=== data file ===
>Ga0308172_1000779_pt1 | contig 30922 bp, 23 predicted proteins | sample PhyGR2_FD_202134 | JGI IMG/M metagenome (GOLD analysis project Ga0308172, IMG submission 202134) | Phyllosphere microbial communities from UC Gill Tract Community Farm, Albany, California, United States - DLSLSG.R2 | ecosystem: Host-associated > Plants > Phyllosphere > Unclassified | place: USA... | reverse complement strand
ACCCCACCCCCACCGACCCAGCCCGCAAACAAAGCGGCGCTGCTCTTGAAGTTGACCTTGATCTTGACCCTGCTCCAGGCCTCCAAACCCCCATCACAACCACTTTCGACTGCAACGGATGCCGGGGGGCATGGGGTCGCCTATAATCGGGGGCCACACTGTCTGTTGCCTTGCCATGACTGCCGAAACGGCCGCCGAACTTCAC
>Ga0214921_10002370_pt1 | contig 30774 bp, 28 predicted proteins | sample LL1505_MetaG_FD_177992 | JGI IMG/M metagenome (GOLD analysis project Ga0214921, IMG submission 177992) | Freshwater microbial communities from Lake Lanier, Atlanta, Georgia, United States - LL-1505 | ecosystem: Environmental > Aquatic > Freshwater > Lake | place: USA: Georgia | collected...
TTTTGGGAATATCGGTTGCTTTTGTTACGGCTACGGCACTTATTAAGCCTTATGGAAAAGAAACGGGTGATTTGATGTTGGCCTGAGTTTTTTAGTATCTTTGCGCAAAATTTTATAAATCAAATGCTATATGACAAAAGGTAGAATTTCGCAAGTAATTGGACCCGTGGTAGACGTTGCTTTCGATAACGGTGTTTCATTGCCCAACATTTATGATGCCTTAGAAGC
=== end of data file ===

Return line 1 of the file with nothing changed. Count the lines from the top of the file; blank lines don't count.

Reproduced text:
>Ga0308172_1000779_pt1 | contig 30922 bp, 23 predicted proteins | sample PhyGR2_FD_202134 | JGI IMG/M metagenome (GOLD analysis project Ga0308172, IMG submission 202134) | Phyllosphere microbial communities from UC Gill Tract Community Farm, Albany, California, United States - DLSLSG.R2 | ecosystem: Host-associated > Plants > Phyllosphere > Unclassified | place: USA... | reverse complement strand